Posts Tagged ‘Refugee’

Samira, Alia, and Layla’s Story: Syrian Refugees in Lebanon

Post a Comment » Written on December 17th, 2014     
Filed under: Community Development, Special Projects
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Week 6 Samira, Alia, and LaylaFACT:

The refugee camp in Lebanon is very crowded. Yet more people come every day, fleeing from the war and violence in their homeland of Syria. It’s nothing like the homes and apartments people are used to. There is food and water, some medical help, and a couple of hours of school offered each day.

STORY:

Samira, Alia, and Layla are best friends. Samira and Alia are eleven years old, and Layla is ten. Layla says, “I was very scared and sad to leave my country and I didn’t want to leave but we had to  because of the bombing.” Alia feels sad about leaving Syria. For her it’s hard to come to a strange place and a strange country. “I don’t like living in a tent,” she says, “In winter the rain will fill the inside and we will have to go outside and wait for them to fix it.” Samira says, “I was so scared. I miss living in my beautiful house. All my cousins still live in Syria and
I cry always. I am afraid they will get hurt.”

Samira, Alia, and Layla do most of the chores like sweeping out the tent or washing the floors, dishes, and clothes because their older sisters are working in the fields. Mostly the girls love to play and talk with each other. Samira likes that Alia can always make her laugh. They don’t have toys but sometimes they play with a rope. All three girls are lucky that their parents send them to school a couple of hours each day. Otherwise they would never learn how to read and write.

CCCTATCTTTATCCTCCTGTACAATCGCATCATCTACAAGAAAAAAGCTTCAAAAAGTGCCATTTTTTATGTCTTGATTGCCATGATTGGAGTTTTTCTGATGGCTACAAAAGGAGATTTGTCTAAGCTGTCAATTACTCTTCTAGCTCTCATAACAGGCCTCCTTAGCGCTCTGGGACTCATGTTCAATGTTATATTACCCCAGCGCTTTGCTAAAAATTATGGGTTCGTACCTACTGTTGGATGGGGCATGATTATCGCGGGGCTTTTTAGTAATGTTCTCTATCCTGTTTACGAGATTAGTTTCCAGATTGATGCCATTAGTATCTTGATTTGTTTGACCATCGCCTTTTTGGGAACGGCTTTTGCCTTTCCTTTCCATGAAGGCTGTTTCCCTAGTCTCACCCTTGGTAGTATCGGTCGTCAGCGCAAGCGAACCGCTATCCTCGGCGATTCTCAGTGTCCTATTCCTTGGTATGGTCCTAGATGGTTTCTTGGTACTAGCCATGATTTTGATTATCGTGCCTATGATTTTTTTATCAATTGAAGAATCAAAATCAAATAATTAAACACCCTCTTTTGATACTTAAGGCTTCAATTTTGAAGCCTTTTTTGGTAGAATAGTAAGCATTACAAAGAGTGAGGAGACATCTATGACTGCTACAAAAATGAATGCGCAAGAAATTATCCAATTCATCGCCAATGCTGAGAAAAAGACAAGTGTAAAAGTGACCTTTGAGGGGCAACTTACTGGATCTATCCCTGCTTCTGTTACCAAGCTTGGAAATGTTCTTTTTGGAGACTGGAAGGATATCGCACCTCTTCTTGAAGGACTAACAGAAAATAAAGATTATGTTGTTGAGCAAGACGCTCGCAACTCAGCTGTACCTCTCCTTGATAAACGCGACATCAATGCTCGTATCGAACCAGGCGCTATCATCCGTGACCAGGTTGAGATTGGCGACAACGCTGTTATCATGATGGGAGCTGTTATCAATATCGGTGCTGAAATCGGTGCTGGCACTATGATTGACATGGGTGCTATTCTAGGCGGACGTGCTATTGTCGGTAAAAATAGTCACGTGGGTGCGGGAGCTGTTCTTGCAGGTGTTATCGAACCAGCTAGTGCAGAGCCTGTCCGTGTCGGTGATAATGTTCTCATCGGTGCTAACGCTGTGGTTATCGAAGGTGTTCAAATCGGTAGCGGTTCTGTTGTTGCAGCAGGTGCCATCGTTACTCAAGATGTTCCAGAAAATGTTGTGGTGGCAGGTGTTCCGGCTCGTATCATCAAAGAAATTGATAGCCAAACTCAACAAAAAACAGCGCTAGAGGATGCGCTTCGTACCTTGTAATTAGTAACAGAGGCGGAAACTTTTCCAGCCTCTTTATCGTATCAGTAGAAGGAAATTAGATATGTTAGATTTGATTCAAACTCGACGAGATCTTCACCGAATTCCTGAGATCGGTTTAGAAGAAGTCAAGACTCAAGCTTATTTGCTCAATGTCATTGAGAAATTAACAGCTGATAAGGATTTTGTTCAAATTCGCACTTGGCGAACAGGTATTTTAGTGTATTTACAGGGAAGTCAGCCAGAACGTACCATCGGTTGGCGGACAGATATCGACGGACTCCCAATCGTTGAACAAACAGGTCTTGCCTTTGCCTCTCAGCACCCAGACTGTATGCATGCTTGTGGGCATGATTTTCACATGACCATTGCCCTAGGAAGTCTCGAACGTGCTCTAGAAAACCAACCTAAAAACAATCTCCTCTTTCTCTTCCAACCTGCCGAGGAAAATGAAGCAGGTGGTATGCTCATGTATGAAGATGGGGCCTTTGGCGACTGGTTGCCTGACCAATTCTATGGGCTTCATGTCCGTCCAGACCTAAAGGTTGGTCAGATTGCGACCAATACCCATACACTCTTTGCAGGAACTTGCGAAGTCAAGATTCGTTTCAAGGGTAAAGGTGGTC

When the electricity goes out at night, each family lights a candle and the family sits together. Because the camp is so crowded and they only have plastic or cloth for walls, it gets very loud at night. “I close my ears and try to sleep,” says Samira “but I feel upset and then my ears are hurting me.” When Layla has a bad dream she says she “runs to her mom and sleeps next to her.” She feels
safe with her mom and dad.

REFLECTION:

How is life for Samira, Alia, and Layla the same or different from your life? If you were in their situation, what would be the hardest thing for you? What are ways you have helped others? How does Jesus help us? Look at a map and find Syria and Lebanon.

RESPONSE:

Pray for the girls and all the children at the camp. Your offering will help Samira, Alia, and Layla along with the other children in the camp.

 

Weekly, we will be posting the materials from the Kids Helping Kids: Refugee curriculum for your ease on our blog. You can access this project and learn more here. On our website you will find helpful resources for these stories including a powerpoint, prayer cards, and maps. Give to this project here.



Gatwech and Nyayual’s Story: South Sudanese Refugees in Ethiopia

Post a Comment » Written on December 10th, 2014     
Filed under: Community Development, Special Projects
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Week 5 Gatwech and NyayualFACT:

Tierkitde, a camp in Ethiopia, hosts more than 37,000 South Sudanese refugees who came from the Upper Nile and Jonglei states of South Sudan. These refugees are mainly from the Nuer, Dinka, Shiluk, and Murlee tribes. The fighting has injured many of the refugees. They all lack basic needs.

STORY:

Exploding bombs from the war in South Sudan left three-year-old Gatwech, his five-year-old sister Nyayual, and their mother, Mary, seriously injured. Everyone else in their family was killed.